I am a lucky, lucky girl.  And indebted to my cousin for the rest of my life!

myECOfarmer.com Organic Apple Delivery

One day last week I was feeling kinda blah.  You know how that is.

I got back to my apartment and had a package waiting for me.  Inside that package was a bounty of organic apples shipped from independent family orchards in Washington state via myECOfarmer. My mood lifted.

The apples were of two varieties: pink lady and fuji.  Both were absolutely crisp and delicious, and tasted as though I had picked them myself moments earlier (a taste I recall from October’s apple picking adventure).

My Eco Farmer offers various memberships and giftboxes.  Seasonally, they also ship pears and cherries.

Red Beets, Golden Beets, Oven-Roasted

I do not understand how anyone dislikes beets.

I like vegetables more than most, I admit.  Yet, with most vegetable aversions I can sympathize.

Broccoli, cauliflower, asparagus?  I get it.  I hated these growing up.

Brussels sprouts, green beans, spinach?  I can see it.  They’re bad when overcooked.

Radishes, dandelion greens, raw cabbage?  I hear you.  I still don’t love these myself.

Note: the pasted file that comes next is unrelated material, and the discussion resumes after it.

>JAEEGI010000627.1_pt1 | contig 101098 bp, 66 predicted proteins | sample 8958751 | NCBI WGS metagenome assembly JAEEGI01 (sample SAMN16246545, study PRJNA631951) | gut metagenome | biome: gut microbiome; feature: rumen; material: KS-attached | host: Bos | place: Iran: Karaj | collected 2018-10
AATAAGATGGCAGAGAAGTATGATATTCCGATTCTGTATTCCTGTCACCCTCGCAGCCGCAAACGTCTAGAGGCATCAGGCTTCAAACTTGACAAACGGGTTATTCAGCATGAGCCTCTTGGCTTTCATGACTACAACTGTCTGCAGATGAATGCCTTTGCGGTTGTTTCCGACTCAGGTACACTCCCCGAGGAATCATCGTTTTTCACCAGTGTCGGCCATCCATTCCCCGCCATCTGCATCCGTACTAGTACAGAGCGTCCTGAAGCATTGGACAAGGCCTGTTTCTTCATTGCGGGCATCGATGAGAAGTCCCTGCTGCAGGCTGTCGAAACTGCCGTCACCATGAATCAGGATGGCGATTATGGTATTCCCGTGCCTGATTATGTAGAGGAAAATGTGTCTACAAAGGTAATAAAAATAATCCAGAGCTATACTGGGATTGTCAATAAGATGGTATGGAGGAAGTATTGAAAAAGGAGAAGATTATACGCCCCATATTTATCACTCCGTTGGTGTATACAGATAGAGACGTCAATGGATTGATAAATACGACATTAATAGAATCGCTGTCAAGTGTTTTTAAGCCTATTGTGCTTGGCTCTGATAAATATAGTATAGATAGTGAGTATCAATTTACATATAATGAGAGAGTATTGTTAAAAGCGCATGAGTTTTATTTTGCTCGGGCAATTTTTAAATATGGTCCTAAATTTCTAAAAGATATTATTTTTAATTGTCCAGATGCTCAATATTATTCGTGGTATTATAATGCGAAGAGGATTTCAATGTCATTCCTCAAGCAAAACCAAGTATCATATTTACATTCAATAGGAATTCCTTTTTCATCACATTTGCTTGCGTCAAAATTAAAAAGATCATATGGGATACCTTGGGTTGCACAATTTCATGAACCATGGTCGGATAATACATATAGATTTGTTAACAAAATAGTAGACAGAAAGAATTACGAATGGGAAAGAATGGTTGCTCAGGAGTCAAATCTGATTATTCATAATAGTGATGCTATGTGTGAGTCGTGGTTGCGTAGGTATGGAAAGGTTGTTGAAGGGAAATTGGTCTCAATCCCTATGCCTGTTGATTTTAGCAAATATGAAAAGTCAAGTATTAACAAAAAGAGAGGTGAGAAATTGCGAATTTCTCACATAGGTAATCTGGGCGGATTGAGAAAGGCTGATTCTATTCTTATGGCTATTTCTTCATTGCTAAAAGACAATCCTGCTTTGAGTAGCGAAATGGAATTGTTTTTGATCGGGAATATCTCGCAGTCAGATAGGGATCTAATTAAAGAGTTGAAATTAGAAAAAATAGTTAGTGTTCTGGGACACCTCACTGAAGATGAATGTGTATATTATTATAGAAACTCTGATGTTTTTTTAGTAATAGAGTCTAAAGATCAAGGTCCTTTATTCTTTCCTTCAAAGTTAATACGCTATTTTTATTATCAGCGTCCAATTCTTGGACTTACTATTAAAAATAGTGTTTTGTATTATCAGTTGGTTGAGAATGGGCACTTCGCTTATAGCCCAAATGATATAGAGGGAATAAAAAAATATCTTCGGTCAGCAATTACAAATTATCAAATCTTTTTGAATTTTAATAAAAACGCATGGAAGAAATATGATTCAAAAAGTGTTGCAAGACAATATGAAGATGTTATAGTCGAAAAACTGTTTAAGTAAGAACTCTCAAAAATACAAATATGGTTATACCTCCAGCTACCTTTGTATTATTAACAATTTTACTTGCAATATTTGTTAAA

But beets?  Beets are delightful.  Beets are sweet.  Beets are the candy of vegetables.  Beets are nearly impossible to overcook. Beets can be eaten plain, sliced into salads, blended into soups, tossed with hard-boiled eggs, pickled sweet or gussied up with olive oil and garlic.  Beets are delicious and lovely.  They taste like dessert, did I mention that?

And, beets are pretty.  These beets are a surprise hybrid born out of roasting red and golden beets together in a packet of tinfoil, thrown into a 400F oven for an hour.

Dwarf Orange, Lemon, Lime Trees

A citrus tree would be a great buffer against the letdown that generally comes after the holidays.  January and February are loooong months, even in non-Leap Years.

Unfortunately they’re only recommended for planting in Zones 8-11, which are least affected by Seasonal Affect Disorder.  And are home to the tannest people.  Unfair.

Varieties available: Meyer Lemon, Clementine Mandarin, Trovita Orange, Yuzu and Mexican Lime.

Sur La Table, $60